It is now just over 5 years since the enactment of ERBSA (Employee Retirement Benefit Security Act) which introduced corporate pensions in the form of funded Defined Benefit plans, Defined Contribution plans and Individual Retirement Accounts to replace the existing severance schemes. Since then, over 94,000 corporate sponsors have adopted the new system and total corporate pension assets now exceed KRW 29 trillion ($20bn). In particular, 2010 was considered a significant year in the future of corporate pension market of Korea as existing tax benefits on legacy severance pay schemes were phased out.

More than KRW 15 trillion flowed into corporate pension schemes in 2010. Furthermore, the ratio of large scale companies adopting retirement pension system has noticeably increased. This in turn has changed the competitive landscape with dynamic shifts in service provider rankings as well as by industry sector, where the banking industry has gained market share while the insurance sector has lost market share. Many of the most recent adopters of pension schemes have opted for DB plans.

Another key development was the Financial Supervisory Service (FSS) crack-down on excessive competition via abnormally high fixed interest rates on savings products or insurance GICs. This was achieved by the introduction of ‘enhanced supervision of risk management for high-return guaranteed vehicles’ in May 2010. Despite these measures, sponsors and members remain conservative in their investment choices, preferring bank term-savings and GICs over investment trusts and fund products.

Despite significant developments, data on pension providers and pension products are not easily accessible or comparable across industries, making it difficult for sponsors to adequately assess their options. 2010 was expected to be a “trigger year” for plan adoption, but HR and Benefit managers still struggle to get clarity on service providers and the underlying investment products they offer on their platforms, and many have delayed adoption. Data is spread across a wide number of sources due to the dynamic nature of the industry, where almost all types of financial entities from banks to insurers to brokers to fund managers have a stake in the market.

At year end 2010, over 94,000 companies had applied for the scheme representing coverage of over 2,227,000 employees. The new system was introduced to encourage companies to reduce internal funding, increase external funding levels and encourage long-term savings by placing limits on early withdrawals. Another significant change is the introduction of additional payment options whereby employees can choose between lump-sum or pension annuity payments, with measures to encourage the latter over the former.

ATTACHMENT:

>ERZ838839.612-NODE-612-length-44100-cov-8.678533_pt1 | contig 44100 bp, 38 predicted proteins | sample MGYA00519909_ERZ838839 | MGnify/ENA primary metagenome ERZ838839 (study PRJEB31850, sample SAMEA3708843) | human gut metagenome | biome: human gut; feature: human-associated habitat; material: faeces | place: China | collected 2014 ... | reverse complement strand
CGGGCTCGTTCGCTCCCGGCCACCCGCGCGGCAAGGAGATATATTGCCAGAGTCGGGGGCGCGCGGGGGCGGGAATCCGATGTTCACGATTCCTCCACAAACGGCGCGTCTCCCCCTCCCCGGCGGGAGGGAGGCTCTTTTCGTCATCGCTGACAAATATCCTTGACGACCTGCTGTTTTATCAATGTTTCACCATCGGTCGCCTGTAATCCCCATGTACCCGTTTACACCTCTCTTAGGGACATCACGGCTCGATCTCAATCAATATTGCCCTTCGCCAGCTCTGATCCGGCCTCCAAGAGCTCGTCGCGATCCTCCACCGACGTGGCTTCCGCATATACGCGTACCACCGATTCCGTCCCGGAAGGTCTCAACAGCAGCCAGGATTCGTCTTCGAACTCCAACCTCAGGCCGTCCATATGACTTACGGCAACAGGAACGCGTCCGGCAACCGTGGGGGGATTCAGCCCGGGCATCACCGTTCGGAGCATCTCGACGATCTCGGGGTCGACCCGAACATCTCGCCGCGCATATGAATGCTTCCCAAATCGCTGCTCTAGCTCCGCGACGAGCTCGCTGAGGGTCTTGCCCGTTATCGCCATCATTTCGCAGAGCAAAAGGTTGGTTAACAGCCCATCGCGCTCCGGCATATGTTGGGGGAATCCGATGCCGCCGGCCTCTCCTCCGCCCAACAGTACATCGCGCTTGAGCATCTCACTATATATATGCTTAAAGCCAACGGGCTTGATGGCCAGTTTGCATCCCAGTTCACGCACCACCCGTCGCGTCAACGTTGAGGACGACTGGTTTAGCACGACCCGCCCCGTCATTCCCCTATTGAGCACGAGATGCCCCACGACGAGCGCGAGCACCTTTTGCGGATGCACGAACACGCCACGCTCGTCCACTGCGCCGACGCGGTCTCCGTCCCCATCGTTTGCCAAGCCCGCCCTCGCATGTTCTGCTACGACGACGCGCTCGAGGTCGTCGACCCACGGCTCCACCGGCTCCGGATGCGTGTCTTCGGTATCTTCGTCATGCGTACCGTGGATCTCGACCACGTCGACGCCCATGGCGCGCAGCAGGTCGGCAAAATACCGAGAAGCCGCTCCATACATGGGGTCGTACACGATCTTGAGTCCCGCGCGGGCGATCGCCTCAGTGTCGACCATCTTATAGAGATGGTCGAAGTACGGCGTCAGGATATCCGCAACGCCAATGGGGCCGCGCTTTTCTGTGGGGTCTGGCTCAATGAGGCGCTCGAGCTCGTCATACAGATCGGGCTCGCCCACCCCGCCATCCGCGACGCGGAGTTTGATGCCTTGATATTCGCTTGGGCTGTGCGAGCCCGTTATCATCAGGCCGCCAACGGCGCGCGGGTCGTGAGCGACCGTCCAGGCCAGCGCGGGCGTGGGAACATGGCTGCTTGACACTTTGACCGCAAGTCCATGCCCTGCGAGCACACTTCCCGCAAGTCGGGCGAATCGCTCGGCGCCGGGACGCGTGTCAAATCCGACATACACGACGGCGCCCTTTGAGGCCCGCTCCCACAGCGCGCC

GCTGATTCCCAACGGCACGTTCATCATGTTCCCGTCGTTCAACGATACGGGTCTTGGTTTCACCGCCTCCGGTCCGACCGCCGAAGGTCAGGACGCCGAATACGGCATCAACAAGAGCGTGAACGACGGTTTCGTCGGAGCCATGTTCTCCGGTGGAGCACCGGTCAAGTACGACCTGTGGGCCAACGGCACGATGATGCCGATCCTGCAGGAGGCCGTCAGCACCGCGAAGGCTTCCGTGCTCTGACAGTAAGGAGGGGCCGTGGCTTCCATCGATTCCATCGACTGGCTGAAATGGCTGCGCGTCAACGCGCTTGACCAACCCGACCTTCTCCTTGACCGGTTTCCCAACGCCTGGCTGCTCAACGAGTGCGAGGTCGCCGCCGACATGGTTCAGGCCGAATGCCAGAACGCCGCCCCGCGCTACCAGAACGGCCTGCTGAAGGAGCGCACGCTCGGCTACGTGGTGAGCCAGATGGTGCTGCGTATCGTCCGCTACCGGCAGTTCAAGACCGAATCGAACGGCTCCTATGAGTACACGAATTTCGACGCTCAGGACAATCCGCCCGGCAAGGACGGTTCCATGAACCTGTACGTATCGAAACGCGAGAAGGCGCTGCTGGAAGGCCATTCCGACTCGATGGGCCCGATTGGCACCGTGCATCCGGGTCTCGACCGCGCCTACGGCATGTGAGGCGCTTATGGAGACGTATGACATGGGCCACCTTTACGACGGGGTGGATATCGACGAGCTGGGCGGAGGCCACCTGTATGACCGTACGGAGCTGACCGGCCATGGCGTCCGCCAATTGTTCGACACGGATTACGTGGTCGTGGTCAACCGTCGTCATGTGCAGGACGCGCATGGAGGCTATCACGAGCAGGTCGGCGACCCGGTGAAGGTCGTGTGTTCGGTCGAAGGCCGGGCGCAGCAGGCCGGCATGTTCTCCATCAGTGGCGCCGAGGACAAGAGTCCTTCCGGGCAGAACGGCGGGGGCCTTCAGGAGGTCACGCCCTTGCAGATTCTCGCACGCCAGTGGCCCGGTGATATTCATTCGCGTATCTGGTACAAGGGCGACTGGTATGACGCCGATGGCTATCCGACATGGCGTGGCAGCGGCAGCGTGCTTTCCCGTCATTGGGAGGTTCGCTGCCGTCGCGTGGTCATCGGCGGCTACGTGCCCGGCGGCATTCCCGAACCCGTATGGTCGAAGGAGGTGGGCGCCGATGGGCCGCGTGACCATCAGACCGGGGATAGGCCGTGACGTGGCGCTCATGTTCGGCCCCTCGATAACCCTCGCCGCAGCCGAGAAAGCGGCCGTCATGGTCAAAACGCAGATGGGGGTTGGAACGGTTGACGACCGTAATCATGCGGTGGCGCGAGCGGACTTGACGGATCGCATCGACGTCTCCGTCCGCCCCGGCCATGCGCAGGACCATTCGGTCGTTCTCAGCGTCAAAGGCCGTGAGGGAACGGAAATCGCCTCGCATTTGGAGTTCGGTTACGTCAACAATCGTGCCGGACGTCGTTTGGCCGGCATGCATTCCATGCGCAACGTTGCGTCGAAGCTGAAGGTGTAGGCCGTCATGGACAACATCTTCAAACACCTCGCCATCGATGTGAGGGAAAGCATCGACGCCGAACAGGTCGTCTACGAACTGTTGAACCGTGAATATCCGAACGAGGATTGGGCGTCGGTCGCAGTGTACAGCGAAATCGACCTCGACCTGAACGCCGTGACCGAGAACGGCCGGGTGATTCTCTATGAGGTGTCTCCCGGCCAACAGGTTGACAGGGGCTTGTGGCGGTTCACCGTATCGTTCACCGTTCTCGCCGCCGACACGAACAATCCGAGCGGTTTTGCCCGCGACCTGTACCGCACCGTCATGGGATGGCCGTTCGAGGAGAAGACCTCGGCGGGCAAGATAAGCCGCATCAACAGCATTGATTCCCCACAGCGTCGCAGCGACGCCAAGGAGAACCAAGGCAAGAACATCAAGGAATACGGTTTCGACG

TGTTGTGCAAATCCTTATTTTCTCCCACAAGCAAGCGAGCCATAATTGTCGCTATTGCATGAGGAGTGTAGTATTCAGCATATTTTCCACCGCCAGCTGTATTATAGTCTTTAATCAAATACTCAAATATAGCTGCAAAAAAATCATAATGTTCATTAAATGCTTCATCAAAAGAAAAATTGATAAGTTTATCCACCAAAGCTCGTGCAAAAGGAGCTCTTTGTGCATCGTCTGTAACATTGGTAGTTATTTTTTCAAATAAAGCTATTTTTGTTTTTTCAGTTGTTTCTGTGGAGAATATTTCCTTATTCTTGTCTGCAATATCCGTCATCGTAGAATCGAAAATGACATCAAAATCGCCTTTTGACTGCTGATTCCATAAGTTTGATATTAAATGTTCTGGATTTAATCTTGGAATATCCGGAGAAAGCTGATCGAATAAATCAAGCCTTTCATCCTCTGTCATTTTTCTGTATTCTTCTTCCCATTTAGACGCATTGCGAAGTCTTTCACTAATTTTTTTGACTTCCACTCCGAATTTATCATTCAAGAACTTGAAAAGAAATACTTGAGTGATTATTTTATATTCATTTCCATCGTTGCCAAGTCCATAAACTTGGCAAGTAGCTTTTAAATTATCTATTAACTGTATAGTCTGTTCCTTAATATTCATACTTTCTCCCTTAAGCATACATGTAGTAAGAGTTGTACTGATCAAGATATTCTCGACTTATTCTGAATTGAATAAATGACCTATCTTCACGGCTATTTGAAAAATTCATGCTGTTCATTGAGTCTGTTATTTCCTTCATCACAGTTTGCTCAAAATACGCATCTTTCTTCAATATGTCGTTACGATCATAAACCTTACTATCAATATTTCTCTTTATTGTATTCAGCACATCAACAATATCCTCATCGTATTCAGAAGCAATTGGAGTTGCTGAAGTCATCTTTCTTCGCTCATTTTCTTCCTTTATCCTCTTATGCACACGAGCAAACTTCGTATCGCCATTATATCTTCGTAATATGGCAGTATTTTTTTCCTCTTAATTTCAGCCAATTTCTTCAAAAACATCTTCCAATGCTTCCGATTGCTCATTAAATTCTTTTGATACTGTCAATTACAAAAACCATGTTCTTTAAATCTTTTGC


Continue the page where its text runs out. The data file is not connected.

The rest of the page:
Unlike corporate pension plans in the West which are based on trust law and incorporate the concept of a fiduciary, Korea’s retirement pension system works on the basis of a series of contractual agreements with various financial entities that operate as service providers. Service providers are divided into two main categories -the Plan Administrator and the Asset Administrator. Corporate sponsors may opt to choose the same or a different service provider for each type of contract, and may even select multiple service providers.

There are a variety of structures that can be put in place and the sponsor may determine the number and type of providers as well as the overall service provider structure. In a “bundled” service arrangement, the main contract is with the Plan Administrator who often performs the dual function of Asset Administrator. This has the advantage of creating a single point of contact and making the overall structure easier to manage. The structure is simple with fewer conflicts between providers which facilitate more rapid decision-making and smoother operations. However this can also result in lack of flexibility and investment choice -service providers have a tendency to stick with products they or their affiliates are currently offering.

In an “unbundled” service arrangement, it is possible to use different providers for the role of Plan Administrator and Asset Administrator, and indeed match one or more Plan Administrator with multiple Asset Administrators. In general, service providers prefer a bundled service arrangement as this reduces their hassle and also increases their fees. Service providers will therefore naturally emphasize the advantages of a bundled arrangement. However, in our experience Sponsors who are more concerned about investment issues may be better off in an unbundled structure which offers greater flexibility and investment options and is at less risk of being dominated by a particular provider’s own products.